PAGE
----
I first saw that Auden line in my mom's copy of Fear of Flying when I was a teenager. Later, in college, I found it in context in The Dyer's Hand. If I remember right, the old crease-faced limey meant that you can't evaluate your own writing objectively when it's in longhand, because most people enjoy etc. Maybe so, but I continued to compose in longhand and type up the "finished" product. That's what I do even now.

    1. I only write in longhand when they're not a computer nearby. Invariably it looks horrible because I'm scrawling in a tiny notebook in an awkward position. The opposite might be the case for me -- I like my writing better when it's all prettified by the right font.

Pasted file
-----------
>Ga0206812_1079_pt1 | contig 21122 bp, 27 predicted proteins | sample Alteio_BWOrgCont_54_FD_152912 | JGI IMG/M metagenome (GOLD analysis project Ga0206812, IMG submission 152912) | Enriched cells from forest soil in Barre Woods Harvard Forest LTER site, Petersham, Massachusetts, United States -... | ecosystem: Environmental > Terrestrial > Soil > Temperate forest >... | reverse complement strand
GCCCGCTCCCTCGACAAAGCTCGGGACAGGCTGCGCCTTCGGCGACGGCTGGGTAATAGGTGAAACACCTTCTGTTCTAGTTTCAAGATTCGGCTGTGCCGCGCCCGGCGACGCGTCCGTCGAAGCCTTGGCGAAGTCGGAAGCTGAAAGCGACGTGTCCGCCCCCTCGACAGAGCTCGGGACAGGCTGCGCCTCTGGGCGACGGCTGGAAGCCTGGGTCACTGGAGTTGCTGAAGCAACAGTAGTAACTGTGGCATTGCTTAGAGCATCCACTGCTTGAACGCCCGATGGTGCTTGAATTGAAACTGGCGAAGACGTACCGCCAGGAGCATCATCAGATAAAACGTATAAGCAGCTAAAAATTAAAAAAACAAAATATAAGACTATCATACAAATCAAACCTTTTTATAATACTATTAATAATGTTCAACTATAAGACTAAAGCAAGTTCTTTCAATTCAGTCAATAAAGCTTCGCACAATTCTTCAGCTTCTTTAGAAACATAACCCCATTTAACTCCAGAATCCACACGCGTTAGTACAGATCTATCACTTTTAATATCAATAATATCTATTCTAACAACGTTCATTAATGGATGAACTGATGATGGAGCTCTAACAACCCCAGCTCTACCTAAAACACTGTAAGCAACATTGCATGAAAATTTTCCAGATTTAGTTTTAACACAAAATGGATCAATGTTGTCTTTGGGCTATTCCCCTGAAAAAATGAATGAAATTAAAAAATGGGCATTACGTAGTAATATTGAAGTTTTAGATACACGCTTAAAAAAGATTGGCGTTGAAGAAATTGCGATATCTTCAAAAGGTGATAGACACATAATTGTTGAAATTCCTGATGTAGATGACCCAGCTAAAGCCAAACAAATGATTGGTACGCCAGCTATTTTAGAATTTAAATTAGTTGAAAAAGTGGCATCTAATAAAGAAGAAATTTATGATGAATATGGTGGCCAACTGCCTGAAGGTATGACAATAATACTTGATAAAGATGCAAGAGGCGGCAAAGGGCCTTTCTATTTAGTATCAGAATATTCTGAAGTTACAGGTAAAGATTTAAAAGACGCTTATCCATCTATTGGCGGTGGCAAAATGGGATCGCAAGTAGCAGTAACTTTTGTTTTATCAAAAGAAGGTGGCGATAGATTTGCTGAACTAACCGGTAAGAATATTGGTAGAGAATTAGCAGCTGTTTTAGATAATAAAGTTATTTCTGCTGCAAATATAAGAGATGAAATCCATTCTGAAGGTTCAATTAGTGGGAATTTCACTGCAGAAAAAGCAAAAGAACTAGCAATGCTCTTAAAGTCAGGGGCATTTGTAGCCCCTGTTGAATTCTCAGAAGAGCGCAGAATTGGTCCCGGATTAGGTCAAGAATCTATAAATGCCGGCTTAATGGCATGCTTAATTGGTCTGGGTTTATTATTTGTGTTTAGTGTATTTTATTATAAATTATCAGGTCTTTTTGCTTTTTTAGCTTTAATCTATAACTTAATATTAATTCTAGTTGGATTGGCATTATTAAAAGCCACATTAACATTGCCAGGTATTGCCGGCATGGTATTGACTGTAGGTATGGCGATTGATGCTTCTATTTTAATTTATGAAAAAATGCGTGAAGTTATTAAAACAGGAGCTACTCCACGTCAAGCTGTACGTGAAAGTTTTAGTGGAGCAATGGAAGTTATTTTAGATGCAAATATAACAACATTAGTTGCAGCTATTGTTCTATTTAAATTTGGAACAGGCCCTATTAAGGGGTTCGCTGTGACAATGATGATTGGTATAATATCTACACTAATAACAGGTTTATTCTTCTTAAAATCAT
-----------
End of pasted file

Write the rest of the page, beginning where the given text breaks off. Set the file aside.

3. The smell issue is what torpedoes my time-travel daydreams. I'd love to travel back to 18th century Paris, but the moment I stepped out of the time machine I'd likely pass out from the stench.

    1. Yes, we're not equipped, we're maladapted.

  4. There's a line in the Pavement song "Type Slowly" where Malkmus says, "Sherri, you smell different." I always loved that line. How true and how sad. When see someone you used to know and love and they smell different. So since hearing that song (maybe back in 1997) I've always associated smell with change. My wife and older son are allergic to cats and dogs so we have a hermit crab. We used to have three, but two of them died. There's this strange smell that crabs have: fishy but not scaly; more like the smell of a beach at low tide or something. And when you are in the boys' room, you can't smell it at all, but when you leave for a while and then come back, wham! that crab smell hits you. And I keep sniffing for a sign that the third and final one had died (despite our efforts to keep it alive). I wonder if the raw smell of two boys is what killed the other two.